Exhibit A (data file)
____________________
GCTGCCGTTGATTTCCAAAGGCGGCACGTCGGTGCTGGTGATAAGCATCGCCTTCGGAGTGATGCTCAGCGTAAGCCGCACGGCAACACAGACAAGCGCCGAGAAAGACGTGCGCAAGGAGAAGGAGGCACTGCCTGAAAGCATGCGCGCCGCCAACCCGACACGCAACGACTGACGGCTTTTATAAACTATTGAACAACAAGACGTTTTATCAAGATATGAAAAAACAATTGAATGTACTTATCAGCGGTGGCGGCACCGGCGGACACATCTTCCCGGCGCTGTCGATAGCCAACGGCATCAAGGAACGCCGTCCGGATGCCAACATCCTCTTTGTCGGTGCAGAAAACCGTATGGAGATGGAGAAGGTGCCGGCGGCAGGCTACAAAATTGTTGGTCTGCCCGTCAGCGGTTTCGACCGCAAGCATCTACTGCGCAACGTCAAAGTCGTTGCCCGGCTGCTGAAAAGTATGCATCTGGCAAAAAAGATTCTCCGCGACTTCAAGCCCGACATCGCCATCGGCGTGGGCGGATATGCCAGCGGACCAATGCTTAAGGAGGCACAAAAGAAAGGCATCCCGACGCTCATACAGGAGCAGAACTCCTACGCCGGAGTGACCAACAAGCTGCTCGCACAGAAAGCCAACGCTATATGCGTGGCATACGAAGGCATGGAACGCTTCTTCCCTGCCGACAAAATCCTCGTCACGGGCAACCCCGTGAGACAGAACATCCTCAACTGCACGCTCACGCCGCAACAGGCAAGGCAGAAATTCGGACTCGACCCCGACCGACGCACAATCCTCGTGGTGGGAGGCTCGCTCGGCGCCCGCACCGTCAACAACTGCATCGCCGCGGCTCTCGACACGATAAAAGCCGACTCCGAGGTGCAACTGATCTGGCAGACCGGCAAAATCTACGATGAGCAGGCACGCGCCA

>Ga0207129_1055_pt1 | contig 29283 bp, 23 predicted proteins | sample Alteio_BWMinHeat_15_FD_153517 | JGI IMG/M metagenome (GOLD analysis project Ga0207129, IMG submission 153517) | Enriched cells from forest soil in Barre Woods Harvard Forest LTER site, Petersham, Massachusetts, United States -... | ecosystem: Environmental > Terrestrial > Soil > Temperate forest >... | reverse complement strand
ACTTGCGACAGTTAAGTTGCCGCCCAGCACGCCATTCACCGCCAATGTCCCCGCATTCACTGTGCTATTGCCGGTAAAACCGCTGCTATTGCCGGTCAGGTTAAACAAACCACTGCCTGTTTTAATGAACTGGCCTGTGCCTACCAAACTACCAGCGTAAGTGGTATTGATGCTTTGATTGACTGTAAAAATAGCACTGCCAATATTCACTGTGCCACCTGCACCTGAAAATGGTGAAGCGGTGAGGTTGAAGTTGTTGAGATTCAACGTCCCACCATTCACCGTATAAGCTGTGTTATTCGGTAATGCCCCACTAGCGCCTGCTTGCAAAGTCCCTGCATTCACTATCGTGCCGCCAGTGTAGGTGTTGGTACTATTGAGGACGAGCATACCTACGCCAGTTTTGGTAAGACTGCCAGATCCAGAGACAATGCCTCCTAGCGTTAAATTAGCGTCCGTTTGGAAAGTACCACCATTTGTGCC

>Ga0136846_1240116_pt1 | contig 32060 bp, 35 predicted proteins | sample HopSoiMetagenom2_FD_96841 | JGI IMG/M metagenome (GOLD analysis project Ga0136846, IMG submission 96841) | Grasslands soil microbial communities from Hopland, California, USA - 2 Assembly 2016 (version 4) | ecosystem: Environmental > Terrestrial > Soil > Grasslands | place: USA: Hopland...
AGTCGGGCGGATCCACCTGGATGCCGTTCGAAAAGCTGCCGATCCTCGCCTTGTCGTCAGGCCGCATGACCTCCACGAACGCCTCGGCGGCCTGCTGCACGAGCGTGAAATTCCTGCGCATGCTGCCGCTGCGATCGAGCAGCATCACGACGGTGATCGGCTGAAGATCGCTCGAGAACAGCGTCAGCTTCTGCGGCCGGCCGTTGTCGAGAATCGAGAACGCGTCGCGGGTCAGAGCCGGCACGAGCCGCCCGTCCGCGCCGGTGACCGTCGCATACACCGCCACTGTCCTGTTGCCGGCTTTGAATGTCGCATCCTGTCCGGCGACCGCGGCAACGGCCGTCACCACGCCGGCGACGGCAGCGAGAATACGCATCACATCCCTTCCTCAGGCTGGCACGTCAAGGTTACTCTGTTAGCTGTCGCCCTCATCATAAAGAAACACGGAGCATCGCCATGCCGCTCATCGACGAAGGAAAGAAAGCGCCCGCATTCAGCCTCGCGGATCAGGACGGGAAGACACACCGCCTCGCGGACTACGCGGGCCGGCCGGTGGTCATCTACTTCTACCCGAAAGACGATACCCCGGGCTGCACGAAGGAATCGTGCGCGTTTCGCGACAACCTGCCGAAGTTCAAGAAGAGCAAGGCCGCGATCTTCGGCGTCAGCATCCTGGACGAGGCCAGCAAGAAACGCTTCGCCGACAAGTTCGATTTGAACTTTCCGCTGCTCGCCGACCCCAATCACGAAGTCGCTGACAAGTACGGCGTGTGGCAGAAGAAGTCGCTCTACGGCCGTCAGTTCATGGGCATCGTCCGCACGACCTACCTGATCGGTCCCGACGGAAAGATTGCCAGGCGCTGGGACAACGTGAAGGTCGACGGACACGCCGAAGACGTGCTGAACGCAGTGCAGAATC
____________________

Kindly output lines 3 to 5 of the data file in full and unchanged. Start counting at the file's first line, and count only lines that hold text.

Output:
ACTTGCGACAGTTAAGTTGCCGCCCAGCACGCCATTCACCGCCAATGTCCCCGCATTCACTGTGCTATTGCCGGTAAAACCGCTGCTATTGCCGGTCAGGTTAAACAAACCACTGCCTGTTTTAATGAACTGGCCTGTGCCTACCAAACTACCAGCGTAAGTGGTATTGATGCTTTGATTGACTGTAAAAATAGCACTGCCAATATTCACTGTGCCACCTGCACCTGAAAATGGTGAAGCGGTGAGGTTGAAGTTGTTGAGATTCAACGTCCCACCATTCACCGTATAAGCTGTGTTATTCGGTAATGCCCCACTAGCGCCTGCTTGCAAAGTCCCTGCATTCACTATCGTGCCGCCAGTGTAGGTGTTGGTACTATTGAGGACGAGCATACCTACGCCAGTTTTGGTAAGACTGCCAGATCCAGAGACAATGCCTCCTAGCGTTAAATTAGCGTCCGTTTGGAAAGTACCACCATTTGTGCC

>Ga0136846_1240116_pt1 | contig 32060 bp, 35 predicted proteins | sample HopSoiMetagenom2_FD_96841 | JGI IMG/M metagenome (GOLD analysis project Ga0136846, IMG submission 96841) | Grasslands soil microbial communities from Hopland, California, USA - 2 Assembly 2016 (version 4) | ecosystem: Environmental > Terrestrial > Soil > Grasslands | place: USA: Hopland...
AGTCGGGCGGATCCACCTGGATGCCGTTCGAAAAGCTGCCGATCCTCGCCTTGTCGTCAGGCCGCATGACCTCCACGAACGCCTCGGCGGCCTGCTGCACGAGCGTGAAATTCCTGCGCATGCTGCCGCTGCGATCGAGCAGCATCACGACGGTGATCGGCTGAAGATCGCTCGAGAACAGCGTCAGCTTCTGCGGCCGGCCGTTGTCGAGAATCGAGAACGCGTCGCGGGTCAGAGCCGGCACGAGCCGCCCGTCCGCGCCGGTGACCGTCGCATACACCGCCACTGTCCTGTTGCCGGCTTTGAATGTCGCATCCTGTCCGGCGACCGCGGCAACGGCCGTCACCACGCCGGCGACGGCAGCGAGAATACGCATCACATCCCTTCCTCAGGCTGGCACGTCAAGGTTACTCTGTTAGCTGTCGCCCTCATCATAAAGAAACACGGAGCATCGCCATGCCGCTCATCGACGAAGGAAAGAAAGCGCCCGCATTCAGCCTCGCGGATCAGGACGGGAAGACACACCGCCTCGCGGACTACGCGGGCCGGCCGGTGGTCATCTACTTCTACCCGAAAGACGATACCCCGGGCTGCACGAAGGAATCGTGCGCGTTTCGCGACAACCTGCCGAAGTTCAAGAAGAGCAAGGCCGCGATCTTCGGCGTCAGCATCCTGGACGAGGCCAGCAAGAAACGCTTCGCCGACAAGTTCGATTTGAACTTTCCGCTGCTCGCCGACCCCAATCACGAAGTCGCTGACAAGTACGGCGTGTGGCAGAAGAAGTCGCTCTACGGCCGTCAGTTCATGGGCATCGTCCGCACGACCTACCTGATCGGTCCCGACGGAAAGATTGCCAGGCGCTGGGACAACGTGAAGGTCGACGGACACGCCGAAGACGTGCTGAACGCAGTGCAGAATC